Another matter is the tradition of French privacy versus the new age of social media and extremely intrusive reporting on the personal lives of public figures. Douglas Yates, a professor of political science at the American Graduate School in Paris as well as the American University of Paris, said that most Frenchmen and women are not interested in the president's personal life, citing a recent poll that revealed that 77 percent of the French believe that this is a private affair that should not be publicized in the media.
“The French still believe in their private sexual lives,” Yates said in an interview. “The French political class is outraged at the [Hollande] revelations, but the French press corps [has] a different opinion. Professional journalists, and especially their publishers, are watching social media cut in front of traditional French media on [these] scandal revelations. As newspaper subscriptions are plummeting, it seems unfair to muzzle the printed word.”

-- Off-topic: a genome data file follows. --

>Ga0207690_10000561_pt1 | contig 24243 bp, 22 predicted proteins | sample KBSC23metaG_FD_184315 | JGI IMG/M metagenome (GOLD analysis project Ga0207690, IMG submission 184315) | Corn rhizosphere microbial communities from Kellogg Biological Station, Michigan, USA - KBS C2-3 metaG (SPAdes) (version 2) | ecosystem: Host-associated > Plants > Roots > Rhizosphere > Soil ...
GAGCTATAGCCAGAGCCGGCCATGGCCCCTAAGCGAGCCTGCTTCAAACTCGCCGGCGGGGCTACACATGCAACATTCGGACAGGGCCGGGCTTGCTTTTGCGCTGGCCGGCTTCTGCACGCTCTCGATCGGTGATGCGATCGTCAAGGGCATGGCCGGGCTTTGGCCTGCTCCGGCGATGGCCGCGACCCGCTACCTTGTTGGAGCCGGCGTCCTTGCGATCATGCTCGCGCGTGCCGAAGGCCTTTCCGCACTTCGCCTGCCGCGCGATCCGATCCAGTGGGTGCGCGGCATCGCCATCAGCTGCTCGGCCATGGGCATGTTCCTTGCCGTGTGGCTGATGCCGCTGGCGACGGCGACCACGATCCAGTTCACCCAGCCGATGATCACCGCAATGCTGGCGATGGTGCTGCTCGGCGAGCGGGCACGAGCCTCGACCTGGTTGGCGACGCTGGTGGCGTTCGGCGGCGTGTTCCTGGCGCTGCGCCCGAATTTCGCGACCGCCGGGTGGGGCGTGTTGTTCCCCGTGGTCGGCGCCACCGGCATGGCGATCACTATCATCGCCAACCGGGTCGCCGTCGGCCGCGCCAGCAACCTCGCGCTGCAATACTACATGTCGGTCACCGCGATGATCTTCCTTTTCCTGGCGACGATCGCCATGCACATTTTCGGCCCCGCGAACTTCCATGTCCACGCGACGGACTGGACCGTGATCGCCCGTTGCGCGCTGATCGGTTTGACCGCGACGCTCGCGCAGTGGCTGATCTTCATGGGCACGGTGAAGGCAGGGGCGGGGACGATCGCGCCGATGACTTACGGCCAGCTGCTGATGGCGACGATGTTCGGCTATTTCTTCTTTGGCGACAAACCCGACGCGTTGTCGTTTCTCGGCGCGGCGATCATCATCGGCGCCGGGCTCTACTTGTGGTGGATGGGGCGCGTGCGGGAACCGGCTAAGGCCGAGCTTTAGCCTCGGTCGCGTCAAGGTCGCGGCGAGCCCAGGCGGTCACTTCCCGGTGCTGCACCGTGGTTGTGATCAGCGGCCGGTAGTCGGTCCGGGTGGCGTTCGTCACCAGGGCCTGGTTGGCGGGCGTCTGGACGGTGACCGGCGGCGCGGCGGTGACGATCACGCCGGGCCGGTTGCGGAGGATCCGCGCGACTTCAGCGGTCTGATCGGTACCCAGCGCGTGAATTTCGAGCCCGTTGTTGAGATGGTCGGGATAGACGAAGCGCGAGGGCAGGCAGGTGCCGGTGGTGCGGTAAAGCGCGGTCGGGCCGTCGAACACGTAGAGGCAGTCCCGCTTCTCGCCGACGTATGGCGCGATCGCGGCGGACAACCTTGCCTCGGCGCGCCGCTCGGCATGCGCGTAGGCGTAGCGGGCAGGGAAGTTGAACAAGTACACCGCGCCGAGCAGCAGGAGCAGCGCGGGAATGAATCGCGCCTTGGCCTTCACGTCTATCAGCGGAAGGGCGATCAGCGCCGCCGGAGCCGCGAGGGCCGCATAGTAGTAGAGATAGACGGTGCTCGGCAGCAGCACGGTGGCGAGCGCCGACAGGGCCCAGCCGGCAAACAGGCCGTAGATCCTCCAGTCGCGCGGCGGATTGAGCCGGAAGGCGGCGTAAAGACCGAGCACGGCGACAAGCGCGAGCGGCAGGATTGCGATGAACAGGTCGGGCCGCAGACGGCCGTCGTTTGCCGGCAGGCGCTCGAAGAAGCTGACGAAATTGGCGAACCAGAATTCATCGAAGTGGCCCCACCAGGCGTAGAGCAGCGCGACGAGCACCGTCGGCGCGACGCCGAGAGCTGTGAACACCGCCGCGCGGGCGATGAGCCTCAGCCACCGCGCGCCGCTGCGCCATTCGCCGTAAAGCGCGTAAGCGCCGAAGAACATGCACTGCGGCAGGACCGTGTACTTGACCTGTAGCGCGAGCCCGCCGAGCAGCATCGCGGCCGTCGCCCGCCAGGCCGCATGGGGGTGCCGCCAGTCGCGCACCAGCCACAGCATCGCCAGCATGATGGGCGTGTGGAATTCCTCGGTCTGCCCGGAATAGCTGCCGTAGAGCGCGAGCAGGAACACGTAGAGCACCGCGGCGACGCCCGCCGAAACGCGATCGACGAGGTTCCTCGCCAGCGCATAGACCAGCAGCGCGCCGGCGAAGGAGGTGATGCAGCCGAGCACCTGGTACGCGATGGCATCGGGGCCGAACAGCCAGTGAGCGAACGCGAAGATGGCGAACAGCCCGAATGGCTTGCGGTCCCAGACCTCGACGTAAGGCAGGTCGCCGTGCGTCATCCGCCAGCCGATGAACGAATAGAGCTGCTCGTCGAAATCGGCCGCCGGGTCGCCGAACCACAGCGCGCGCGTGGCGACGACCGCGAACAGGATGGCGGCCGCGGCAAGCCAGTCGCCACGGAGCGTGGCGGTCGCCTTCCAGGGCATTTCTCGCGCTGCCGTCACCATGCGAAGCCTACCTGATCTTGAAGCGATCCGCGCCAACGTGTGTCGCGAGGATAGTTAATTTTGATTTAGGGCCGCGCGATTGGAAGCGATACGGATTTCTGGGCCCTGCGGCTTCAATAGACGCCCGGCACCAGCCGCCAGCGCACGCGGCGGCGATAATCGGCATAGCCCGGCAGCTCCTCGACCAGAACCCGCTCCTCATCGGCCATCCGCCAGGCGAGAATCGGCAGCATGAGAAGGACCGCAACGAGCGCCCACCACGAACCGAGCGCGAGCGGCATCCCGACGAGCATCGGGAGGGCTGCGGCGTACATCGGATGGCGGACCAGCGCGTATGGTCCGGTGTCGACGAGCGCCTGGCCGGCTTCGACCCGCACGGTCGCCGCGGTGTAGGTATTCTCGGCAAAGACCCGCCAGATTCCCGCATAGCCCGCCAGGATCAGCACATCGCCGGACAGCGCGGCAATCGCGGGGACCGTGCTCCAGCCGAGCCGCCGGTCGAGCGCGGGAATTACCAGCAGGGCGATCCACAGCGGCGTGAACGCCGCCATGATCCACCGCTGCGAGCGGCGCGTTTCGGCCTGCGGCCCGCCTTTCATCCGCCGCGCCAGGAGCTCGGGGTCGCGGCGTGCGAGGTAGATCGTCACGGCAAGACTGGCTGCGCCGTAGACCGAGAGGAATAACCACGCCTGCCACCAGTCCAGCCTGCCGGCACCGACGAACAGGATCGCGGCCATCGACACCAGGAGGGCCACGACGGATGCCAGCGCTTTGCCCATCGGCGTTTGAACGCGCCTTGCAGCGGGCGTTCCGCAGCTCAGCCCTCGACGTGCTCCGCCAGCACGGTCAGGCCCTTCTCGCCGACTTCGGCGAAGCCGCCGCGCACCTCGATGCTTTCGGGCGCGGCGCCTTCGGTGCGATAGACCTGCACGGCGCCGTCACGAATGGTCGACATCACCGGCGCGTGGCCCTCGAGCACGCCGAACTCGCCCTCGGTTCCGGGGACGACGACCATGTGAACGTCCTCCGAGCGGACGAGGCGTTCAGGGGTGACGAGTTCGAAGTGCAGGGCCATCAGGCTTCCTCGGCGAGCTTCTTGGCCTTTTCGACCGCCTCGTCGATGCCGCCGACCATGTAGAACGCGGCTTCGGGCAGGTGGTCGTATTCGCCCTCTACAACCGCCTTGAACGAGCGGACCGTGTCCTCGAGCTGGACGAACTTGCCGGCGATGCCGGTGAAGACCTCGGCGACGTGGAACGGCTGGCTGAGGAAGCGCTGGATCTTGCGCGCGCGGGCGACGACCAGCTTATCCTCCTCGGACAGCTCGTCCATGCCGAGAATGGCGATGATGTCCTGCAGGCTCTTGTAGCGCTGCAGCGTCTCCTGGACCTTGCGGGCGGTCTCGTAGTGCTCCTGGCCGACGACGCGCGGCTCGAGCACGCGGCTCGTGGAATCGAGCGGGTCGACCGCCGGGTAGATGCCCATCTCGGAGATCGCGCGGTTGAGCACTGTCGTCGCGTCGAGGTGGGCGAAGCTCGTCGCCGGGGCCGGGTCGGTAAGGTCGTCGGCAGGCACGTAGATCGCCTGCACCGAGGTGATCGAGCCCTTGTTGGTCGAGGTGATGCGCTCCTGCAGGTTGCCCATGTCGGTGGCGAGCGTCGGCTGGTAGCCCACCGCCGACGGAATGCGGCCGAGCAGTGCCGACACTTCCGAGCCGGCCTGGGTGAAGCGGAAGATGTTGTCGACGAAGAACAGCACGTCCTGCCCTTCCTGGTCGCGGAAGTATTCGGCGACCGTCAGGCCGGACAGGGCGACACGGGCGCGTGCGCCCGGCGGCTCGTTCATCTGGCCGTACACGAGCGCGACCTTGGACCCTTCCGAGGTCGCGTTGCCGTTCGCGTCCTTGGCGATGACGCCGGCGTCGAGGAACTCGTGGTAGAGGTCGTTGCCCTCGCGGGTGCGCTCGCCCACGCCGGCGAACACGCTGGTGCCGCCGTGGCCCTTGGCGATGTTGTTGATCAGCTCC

In fact, he added, the institutional press is caught in a dilemma. “Either they report on the scandals, and break French privacy laws, or they respect the longstanding tradition of privacy, and lose their credibility with the Internet public,” he noted. “The fact that foreign media is reporting on the scandal also changes the game. Tonight the president was scheduled to talk about his economic programs, but it is clear that all anyone wants to hear is an apology, or an explanation of his affair. In the past, all of this would have been discretely swept under the mat. Those days are gone.”
Dr. J. G. Shields, professor of French politics and modern history at Aston University in Birmingham, England, commented that the French media are wary of reporting on politicians' personal lives, given the country's strict privacy laws. “What is most striking in the comments on this affair is the stress on invasion of privacy, which is still a highly prized right in French public life,” Shields said in an interview.
“Compared to their British or American counterparts, French politicians have long enjoyed protection from overintrusive media -- and many of them have had very colorful private lives on which the media could have had a feeding frenzy. But the extensive reporting of this affair by foreign media shows that news reporting in an age of Twitter is no respecter of national borders. “